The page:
It's flattering when a "minimum guarantee" director actually trusts audiences with a film that turns formula on its head.
Just as the quirky casting of its lead suggests, Maryada Ramanna is a concept movie; one that requires you to not be distracted by testosterone on steroids
, or in fact, by any of the people on screen. That will possibly be its undoing at the box office, but it's not all downhill yet.
Maryada Ramanna is a comedy about a simpleton Ramu (Sunil) who is unwittingly caught in a Rayalaseema factionist's call for revenge against his family. Having been brought up in the city, by a widowed (and now dead) mother, away from the violent ways of his home town in Rayalaseema, Ramu is oblivious of his family's past. He lands up in his village to reclaim some land he's inherited from his father, and is told to approach Ramineedu (Nagineedu), the most powerful man there, to get his work done faster.
Ramineedu and his entire family treat Ramu like royalty, just as they do any guest who walks in. However, when Ramu's origins are discovered, the warlord and his men don't hesitate to decide what's next - he must be butchered.
Ramu can save his neck only one way - by not stepping out of the threshold of the mansion he's being pampered in, as the family believes in "not shedding blood inside the house". What complicates, and sometimes, eases, the proceedings for Ramu is the presence of the sprightly Aparna (Saloni) in the household.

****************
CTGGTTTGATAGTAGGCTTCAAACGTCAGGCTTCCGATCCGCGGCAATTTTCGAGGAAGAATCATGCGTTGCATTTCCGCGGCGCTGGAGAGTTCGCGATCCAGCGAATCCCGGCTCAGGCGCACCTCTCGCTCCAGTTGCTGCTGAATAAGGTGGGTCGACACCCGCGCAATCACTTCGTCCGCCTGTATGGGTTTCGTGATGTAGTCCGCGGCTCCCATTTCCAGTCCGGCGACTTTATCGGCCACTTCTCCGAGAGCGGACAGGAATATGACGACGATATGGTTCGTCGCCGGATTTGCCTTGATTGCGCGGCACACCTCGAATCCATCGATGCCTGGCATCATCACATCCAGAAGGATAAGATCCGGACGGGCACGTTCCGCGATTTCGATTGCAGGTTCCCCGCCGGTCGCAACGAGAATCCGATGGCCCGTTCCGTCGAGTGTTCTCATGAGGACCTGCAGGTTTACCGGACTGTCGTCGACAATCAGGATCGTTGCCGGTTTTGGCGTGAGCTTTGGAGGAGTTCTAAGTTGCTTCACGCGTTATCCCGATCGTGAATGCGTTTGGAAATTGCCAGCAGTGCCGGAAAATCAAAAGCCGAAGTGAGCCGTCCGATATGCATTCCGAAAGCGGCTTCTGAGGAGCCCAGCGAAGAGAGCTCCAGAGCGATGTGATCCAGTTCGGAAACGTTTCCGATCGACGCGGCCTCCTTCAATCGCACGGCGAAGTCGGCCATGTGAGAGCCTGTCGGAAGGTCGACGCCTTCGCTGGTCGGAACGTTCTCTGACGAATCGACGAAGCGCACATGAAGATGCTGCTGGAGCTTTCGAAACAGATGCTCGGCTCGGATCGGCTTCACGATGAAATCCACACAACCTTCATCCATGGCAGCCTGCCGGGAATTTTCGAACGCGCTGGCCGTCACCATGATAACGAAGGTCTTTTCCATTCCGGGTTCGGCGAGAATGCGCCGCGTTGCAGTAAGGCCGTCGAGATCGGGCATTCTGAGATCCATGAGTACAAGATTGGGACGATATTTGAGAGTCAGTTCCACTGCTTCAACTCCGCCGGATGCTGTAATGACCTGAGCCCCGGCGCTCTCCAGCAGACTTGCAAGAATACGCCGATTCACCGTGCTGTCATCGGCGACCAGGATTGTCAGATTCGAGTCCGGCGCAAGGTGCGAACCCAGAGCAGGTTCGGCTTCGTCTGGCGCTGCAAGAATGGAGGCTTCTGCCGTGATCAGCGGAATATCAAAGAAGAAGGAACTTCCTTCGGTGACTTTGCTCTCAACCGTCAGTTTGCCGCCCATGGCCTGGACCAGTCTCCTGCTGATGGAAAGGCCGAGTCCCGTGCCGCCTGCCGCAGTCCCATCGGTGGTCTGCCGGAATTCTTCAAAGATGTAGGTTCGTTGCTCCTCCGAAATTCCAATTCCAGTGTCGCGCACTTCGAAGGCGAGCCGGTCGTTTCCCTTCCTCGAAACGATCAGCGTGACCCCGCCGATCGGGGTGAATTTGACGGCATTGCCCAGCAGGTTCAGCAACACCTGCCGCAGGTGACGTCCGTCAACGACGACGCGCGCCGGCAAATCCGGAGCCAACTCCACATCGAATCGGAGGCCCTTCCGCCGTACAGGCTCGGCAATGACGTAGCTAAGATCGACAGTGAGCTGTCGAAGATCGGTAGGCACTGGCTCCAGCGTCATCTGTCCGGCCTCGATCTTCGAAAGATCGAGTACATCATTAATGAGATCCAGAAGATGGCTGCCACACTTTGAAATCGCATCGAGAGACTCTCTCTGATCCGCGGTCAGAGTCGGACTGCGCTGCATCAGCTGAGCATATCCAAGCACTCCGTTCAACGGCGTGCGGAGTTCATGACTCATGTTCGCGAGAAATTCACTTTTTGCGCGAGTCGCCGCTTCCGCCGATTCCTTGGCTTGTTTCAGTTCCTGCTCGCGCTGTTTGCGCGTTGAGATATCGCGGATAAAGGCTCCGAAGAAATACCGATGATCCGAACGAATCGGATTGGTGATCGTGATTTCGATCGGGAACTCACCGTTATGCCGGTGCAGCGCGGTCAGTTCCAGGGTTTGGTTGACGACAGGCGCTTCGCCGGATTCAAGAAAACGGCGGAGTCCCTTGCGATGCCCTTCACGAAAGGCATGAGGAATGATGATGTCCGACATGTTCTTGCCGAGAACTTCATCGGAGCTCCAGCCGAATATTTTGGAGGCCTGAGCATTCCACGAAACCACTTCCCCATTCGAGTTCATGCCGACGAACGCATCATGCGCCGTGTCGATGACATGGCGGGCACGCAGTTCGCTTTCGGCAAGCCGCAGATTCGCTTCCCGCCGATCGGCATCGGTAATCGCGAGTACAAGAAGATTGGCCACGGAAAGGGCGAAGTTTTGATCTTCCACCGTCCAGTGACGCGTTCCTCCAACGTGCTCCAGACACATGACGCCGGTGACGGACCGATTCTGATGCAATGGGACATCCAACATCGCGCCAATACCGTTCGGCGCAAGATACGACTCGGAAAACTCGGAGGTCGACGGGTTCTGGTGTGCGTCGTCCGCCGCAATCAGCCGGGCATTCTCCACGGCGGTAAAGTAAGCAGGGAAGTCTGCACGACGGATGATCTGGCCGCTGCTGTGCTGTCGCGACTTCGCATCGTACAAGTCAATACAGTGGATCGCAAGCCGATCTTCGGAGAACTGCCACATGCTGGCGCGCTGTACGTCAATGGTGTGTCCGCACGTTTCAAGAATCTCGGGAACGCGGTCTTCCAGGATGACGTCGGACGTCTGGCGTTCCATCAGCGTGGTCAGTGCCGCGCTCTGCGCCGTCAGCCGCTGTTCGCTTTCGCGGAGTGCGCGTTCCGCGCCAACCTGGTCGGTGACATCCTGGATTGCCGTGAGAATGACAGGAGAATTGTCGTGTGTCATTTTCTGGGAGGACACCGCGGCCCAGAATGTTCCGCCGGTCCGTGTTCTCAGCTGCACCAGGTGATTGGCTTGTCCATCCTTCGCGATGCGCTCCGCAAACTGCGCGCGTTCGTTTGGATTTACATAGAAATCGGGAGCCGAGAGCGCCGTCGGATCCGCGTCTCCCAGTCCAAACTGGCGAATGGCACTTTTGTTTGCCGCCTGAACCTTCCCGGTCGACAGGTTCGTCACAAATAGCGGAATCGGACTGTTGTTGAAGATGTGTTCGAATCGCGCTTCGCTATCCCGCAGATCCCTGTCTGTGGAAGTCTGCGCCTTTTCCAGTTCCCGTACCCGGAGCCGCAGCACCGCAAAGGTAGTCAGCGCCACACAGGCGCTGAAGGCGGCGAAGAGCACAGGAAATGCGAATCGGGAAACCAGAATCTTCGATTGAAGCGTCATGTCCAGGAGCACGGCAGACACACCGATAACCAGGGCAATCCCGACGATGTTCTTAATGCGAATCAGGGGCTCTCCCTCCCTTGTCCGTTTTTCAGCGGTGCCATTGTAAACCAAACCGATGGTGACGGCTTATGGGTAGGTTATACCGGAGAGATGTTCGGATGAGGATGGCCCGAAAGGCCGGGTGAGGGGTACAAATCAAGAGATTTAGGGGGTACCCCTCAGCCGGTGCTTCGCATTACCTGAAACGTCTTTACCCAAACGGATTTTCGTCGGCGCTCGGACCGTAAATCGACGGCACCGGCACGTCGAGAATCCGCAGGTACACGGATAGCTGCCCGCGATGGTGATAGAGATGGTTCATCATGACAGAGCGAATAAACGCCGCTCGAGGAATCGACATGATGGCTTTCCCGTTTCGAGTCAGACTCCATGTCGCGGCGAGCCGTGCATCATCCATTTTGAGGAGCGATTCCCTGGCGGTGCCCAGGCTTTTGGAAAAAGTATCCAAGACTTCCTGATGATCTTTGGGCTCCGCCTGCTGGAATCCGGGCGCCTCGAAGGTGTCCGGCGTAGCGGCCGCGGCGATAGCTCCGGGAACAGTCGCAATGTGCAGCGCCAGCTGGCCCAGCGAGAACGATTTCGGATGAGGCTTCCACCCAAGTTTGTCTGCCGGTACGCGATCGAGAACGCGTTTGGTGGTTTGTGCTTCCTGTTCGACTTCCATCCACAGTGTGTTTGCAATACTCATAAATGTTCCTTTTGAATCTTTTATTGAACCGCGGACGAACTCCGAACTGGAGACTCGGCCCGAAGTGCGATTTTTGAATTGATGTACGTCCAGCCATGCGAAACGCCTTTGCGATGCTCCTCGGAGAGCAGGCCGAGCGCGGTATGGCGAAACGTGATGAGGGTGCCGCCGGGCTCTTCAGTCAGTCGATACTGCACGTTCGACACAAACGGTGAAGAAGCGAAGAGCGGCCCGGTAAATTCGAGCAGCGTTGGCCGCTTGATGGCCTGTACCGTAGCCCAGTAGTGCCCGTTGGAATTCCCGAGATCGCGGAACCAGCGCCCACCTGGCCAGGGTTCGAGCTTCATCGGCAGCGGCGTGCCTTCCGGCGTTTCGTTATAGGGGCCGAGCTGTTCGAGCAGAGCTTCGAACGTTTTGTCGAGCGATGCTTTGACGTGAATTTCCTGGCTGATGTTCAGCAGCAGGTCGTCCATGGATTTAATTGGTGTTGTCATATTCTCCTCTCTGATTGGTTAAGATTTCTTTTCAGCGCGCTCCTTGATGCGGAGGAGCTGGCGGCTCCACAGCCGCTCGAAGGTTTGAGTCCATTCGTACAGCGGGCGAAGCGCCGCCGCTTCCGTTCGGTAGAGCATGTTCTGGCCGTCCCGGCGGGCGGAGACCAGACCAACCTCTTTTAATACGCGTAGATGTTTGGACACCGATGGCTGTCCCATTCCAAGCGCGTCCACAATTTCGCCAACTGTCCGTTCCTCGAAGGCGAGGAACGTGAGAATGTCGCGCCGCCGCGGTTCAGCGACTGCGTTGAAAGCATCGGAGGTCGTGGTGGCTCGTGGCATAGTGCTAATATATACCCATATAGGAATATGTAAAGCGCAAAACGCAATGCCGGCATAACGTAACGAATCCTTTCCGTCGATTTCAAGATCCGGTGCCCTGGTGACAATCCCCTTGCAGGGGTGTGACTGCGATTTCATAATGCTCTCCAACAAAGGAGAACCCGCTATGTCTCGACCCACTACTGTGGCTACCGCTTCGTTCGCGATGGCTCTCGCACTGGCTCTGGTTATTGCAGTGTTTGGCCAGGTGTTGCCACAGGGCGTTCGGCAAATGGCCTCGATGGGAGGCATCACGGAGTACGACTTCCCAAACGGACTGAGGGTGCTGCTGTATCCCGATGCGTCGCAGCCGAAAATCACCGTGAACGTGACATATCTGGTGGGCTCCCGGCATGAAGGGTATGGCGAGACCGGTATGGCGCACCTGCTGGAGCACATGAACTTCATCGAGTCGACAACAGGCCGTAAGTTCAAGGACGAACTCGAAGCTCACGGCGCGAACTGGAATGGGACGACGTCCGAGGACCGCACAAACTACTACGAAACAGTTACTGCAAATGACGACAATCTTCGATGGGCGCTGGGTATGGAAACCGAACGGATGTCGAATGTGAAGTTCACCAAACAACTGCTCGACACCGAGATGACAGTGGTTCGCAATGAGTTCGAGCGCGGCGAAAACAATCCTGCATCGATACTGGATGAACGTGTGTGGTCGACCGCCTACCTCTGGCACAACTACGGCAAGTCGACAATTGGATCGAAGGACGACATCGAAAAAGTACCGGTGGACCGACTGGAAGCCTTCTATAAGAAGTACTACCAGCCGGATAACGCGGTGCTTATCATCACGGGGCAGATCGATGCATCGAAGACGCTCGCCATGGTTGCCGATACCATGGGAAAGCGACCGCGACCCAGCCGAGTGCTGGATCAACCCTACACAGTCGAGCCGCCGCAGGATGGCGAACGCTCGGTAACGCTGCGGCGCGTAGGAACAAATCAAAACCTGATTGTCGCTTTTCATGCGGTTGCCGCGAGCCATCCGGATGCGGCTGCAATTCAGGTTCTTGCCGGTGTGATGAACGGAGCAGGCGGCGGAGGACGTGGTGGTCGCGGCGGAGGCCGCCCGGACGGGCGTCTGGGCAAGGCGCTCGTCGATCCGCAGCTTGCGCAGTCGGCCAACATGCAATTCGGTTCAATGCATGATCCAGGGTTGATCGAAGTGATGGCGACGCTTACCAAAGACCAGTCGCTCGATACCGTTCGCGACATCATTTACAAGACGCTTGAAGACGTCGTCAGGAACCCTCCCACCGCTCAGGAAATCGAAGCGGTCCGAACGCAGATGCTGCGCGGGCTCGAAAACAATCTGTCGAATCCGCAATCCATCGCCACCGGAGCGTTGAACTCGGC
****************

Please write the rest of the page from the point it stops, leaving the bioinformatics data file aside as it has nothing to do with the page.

What's refreshing about Ramu's characterization is that "pathetic" or "helpless" aren't his defining features - he's as normal
as normal can be, and his guy-next-door-ness is identifiable. And yes, he's the kind who can land a babe without invoking the sympathy factor, simply because he's a fun character. The last time we saw this effectively articulated was in Vinayakudu
The writing is intriguing - despite dealing with a comic-bookish plot, keeps the tension alive. There are some ridiculous antics that Rajamouli makes his hero do every time he has to escape the blade of a machete, but the drama of the moment is impressive each time; despite the fact that you know he's always going to be unscathed.
Ramu's initial romantic interest in Aparna when he meets her in the train had immense potential, but is overshadowed by the sheer terror he's living in amidst his foes. That track never loses its cuteness, though, and the writing again comes out a winner here. The budding romance is a basically a tangent to the main story, but is is cleverly integrated into the plot, ultimately making it the keystone.
There are good dialogues, too, and delightful performances all around. Casting a non-superstar obviously makes it easier for the script to be noticed. Plus, Sunil aces this one - he doesn't even have to go over-the-top for the comedy, as the writing takes care of a lot of it. He also gets to dance as well as goof around with impossible stunts on a bicycle (one that Ravi Teja lends his voice to), and in general, have a good time.
Saloni has a pleasant screen presence, and
she acts well. Brahmaji as well as the villains, including Nagineedu, do a neat job, too.
The background score is brilliant. As for the songs, Keeravani tries out thick layers of old world charm, and it works. The film has been well-shot, but like we said, uses comic-bookish stunts at times.
It's not formula, it's made by a reputed director, it features Sunil as hero, it makes you chuckle, and it has good music. Hopefully, for at least some in the audience, that will do.